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The Fear of God, why is it as necessary today under the New Covenant as it was under the Old Covenant centuries ago?
The Revd Dr Peter Toon

petertoon@msn.com

If you desire to love God both now and tomorrow, then it is impossible to do so unless you first fear him, and then continue to fear him, even as you love him!

Let us begin our reflection at the beginning – conversion to Jesus Christ. In response to the Gospel (the Good News from the Father concerning his Son, the Lord Jesus Christ) we are commanded to repent of sin, to believe the promises of God the Father, to be baptized, and follow the Lord Jesus Christ wherever he leads. In so doing, we are by grace through the merits of the Lord Jesus Christ, born from above and adopted by the Father as his children, in order to live in spiritual union with him, and in fellowship with fellow disciples in the household of God. As his children, we are to love him with all our being and to love our neighbors as ourselves.

Where then does “the fear of God” fit into this account of regeneration and conversion?

First of all, we need to recall that we who hear the Gospel of God hear it as Good News from not any kind of Deity, but from our Creator and our Judge. He is the One, true and living God, who chooses also by the promises of the Gospel through Jesus Christ to become our Redeemer and Savior. Then, secondly, we need to bear in mind most seriously the identity and character of this LORD God. In his existence and being the LORD is more than eternal and infinite, more than majestically transcendent and glorious, more than supremely holy and pure, and more than exceedingly righteous and just. He is completely and totally above and beyond us in his pure glory. There is no comparison between his existence and being and ours. In fact, there is no comparison between his existence and being and that of the most glorious of the angel hierarchy of heaven. Before him, we are as nothing, for we are so weak and small and he is so almighty and great. (See Isaiah’s vision in chapter 6.)

Thus merely to think of his amazing greatness and majesty is to be humbled of mind; merely to contemplate him is to tremble with much amazement; merely to be aware of falling short of his perfection is to collapse prostrate and in great sorrow and pain before his Majesty; and merely to meditate upon the multitude of his attributes and perfections is to be filled with overwhelming awe. Then, also, to recognize that he is the Judge of all and that in his judgment he takes into account all human thoughts, attitudes and deeds is surely to be before him in great, awful dread.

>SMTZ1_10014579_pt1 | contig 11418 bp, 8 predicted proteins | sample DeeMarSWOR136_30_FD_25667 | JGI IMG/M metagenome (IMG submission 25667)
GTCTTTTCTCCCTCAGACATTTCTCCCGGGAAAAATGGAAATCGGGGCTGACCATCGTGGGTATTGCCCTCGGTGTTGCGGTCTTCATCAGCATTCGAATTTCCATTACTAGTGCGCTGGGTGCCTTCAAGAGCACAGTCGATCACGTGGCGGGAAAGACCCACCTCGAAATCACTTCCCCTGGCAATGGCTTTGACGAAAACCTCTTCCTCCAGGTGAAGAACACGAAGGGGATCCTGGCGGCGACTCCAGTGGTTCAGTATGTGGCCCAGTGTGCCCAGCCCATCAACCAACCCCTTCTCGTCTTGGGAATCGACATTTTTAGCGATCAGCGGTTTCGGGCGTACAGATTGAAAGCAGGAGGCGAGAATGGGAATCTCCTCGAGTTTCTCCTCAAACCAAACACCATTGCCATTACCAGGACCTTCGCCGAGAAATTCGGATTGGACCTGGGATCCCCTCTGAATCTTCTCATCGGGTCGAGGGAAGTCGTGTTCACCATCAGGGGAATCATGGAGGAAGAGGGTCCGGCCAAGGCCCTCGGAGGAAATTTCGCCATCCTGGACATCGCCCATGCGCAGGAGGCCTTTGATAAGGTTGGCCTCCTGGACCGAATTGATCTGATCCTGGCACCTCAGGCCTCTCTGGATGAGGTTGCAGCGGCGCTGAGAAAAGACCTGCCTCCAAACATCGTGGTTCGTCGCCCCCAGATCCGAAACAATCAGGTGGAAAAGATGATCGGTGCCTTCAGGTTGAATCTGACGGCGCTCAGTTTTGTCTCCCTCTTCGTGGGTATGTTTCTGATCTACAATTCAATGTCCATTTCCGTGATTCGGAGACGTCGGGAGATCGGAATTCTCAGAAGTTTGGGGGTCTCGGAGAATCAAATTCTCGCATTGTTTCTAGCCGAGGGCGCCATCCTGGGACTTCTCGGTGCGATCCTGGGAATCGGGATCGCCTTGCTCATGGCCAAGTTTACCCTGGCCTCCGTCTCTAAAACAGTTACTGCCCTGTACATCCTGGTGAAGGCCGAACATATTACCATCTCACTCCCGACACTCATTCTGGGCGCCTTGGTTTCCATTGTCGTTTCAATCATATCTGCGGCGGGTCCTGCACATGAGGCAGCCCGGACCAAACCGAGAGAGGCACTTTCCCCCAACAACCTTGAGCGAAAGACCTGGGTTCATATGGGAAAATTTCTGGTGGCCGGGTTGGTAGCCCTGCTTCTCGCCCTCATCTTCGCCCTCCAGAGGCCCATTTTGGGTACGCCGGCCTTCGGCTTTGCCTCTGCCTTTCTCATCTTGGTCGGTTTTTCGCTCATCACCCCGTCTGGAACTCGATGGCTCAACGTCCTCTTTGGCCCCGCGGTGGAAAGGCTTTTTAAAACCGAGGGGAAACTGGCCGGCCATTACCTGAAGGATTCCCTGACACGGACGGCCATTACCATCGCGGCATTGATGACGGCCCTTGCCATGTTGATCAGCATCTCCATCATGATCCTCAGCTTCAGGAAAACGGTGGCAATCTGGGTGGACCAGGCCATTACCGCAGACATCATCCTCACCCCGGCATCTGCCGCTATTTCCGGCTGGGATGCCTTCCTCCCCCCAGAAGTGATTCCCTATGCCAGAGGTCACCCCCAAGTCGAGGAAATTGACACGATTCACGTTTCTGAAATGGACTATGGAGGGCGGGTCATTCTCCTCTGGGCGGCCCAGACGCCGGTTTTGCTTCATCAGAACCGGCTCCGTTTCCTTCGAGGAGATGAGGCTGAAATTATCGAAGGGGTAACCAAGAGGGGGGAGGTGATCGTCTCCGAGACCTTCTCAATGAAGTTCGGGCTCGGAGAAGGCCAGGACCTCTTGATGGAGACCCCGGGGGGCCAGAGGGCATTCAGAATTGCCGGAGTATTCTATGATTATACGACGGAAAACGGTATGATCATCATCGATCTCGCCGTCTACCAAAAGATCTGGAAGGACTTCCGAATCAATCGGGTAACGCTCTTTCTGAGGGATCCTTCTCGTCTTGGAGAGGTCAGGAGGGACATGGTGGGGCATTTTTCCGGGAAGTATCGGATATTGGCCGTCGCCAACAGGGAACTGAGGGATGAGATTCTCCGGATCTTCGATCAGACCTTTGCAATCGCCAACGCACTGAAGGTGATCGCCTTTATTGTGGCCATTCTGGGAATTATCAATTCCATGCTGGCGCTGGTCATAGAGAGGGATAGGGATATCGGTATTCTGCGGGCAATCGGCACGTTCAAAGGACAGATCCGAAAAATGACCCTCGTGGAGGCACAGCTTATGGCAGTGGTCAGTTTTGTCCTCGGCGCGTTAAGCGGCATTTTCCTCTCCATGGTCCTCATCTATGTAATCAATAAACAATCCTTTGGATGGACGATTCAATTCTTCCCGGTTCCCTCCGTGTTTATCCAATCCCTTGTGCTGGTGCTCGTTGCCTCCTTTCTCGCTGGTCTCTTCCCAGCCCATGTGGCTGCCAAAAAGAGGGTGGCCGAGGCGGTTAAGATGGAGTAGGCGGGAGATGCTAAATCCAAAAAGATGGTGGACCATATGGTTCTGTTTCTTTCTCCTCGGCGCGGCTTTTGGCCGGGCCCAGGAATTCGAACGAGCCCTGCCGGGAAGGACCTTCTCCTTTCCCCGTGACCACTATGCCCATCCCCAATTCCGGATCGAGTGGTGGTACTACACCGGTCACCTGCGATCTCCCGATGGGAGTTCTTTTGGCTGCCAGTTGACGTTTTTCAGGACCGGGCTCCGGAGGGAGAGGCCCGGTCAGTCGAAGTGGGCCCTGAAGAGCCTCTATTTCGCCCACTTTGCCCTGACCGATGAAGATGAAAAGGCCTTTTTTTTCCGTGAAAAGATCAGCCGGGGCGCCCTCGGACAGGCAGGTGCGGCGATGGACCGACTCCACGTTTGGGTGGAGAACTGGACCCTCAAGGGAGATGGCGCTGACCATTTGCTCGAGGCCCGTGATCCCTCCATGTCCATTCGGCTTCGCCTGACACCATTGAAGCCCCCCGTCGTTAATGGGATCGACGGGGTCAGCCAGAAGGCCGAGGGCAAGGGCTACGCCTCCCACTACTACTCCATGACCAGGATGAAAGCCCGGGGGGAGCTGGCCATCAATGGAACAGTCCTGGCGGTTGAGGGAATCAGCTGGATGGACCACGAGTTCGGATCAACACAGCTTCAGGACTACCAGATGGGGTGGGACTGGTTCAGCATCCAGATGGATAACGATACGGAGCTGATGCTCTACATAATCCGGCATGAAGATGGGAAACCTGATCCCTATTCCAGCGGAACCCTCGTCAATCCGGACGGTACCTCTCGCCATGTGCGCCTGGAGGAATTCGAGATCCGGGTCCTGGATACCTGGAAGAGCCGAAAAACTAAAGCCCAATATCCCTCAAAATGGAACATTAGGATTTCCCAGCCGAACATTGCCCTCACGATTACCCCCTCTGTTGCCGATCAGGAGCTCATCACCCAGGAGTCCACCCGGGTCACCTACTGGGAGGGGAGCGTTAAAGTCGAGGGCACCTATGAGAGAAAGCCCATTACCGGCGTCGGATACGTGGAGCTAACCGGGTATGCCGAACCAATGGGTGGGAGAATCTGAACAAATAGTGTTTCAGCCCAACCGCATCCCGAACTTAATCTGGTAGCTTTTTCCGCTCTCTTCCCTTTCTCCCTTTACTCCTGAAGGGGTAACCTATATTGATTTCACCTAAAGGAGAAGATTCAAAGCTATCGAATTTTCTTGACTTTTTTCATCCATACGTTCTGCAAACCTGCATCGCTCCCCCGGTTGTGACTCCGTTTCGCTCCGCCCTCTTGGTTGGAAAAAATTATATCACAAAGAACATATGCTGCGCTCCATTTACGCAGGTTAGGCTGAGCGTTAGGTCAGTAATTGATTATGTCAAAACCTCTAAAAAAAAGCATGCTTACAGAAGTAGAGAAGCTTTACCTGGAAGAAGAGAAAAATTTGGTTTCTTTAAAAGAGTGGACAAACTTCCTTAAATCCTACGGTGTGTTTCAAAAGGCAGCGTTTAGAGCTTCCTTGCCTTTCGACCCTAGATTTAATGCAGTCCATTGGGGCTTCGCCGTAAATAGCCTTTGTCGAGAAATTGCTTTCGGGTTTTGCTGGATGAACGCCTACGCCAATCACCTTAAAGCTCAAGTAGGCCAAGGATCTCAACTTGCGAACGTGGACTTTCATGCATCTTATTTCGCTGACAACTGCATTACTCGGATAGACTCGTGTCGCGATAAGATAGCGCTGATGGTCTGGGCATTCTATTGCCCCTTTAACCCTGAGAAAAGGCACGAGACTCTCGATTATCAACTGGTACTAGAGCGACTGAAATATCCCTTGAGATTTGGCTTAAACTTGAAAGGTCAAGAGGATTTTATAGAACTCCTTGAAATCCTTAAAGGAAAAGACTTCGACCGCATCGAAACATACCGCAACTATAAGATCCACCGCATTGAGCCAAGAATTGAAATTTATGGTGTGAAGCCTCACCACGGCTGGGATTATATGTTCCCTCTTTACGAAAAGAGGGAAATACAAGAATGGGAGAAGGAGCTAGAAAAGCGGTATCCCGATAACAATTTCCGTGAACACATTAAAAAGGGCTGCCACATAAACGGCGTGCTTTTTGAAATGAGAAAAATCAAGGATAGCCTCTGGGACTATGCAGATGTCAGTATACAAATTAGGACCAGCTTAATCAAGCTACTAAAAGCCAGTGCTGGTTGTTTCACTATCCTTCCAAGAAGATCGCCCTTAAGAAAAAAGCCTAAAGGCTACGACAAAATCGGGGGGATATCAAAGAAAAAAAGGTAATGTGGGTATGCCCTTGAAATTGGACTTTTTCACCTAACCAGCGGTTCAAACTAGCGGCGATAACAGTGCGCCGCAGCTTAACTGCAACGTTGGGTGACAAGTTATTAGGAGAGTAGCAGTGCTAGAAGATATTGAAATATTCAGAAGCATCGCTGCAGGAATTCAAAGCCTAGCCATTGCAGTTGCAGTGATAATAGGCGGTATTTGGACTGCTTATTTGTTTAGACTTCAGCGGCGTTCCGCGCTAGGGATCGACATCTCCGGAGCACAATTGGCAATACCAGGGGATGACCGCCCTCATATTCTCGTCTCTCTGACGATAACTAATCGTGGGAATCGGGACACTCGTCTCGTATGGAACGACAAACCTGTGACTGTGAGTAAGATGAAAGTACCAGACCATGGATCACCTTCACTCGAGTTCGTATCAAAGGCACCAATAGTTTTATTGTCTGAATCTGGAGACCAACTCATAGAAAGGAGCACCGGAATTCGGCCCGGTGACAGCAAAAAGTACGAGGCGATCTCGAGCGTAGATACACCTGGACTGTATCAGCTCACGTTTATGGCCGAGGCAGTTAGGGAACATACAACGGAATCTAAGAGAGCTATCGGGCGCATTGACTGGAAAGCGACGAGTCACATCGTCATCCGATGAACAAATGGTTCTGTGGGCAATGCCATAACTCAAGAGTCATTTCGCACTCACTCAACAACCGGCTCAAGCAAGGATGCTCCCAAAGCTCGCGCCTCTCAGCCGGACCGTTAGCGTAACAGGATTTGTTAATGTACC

So the Gospel itself, and the background teaching and doctrine concerning the nature and character of God that it is built upon and presupposes, creates “fear of the Lord;” and “the fear of the Lord is the beginning not only of wisdom [to hear the Gospel fully and see in it the wisdom of God]” but also of “knowledge” [of God and of ourselves before him so that we can repent and believe].

How can a soul truly be repentant for sin and for offending his Creator unless there is the fear of the Lord in his heart and mind? How can a soul truly believe the promises of the Gospel unto salvation, unless he is filled with awe and reverence before the very LORD God who makes the promises? How can a soul truly love the LORD our God with all his being, unless he is at least dimly aware of who God really is, and unless, before his majestic holiness and glorious righteousness, he is filled with awesome dread?

In the soul that is born from above of the Holy Ghost, and that looks to the Father through the Son for salvation and life, there must be both fear of the LORD and love of the LORD. For the love which God expects and deserves as LORD is holy, pure, love and adoration, and such is only possible when the soul trembles in awe, reverence, amazement, dread and fear before the LORD. Certainly the angelic host in heaven is continuously filled with both the fear and the love of the Lord God, the Holy Trinity. And, the Lord Jesus Christ, our great High Priest, in his sacred manhood, as our Representative and as the New Adam, offers worship to the Father with holy fear and pure love.

Perhaps – and I do say perhaps – many of the claimed conversions and experiences of new birth and conversion today are not really the same as those which the Acts of the Apostles describes and which the Epistles provide doctrinal descriptions of. That is, the claimed “personal relationship” with God made by so many today is a different kind of experience and commitment. The reason for making this tentative and alarming observation is simple. It is that the “fear of the Lord” seems to be absent from, or minimal within, much modern evangelism and worship, which often not only are “dumbed-down” but also lacking in holy awe and reverence! Without the presence of fear in the soul, the quality of the believing, trusting and obeying as well as worshipping and celebrating will be minimized.

One way to begin to restore “the fear of the Lord” is surely to spend more time describing the very LORD God, whose Gospel is proclaimed, and doing so in such a way as to create the possibility for awe, reverence, dread and fear of him in all present. Another is to conduct “worship services” as unto not only the God who is LOVE but also the God, who in his majestic transcendence commands and deserves our FEAR.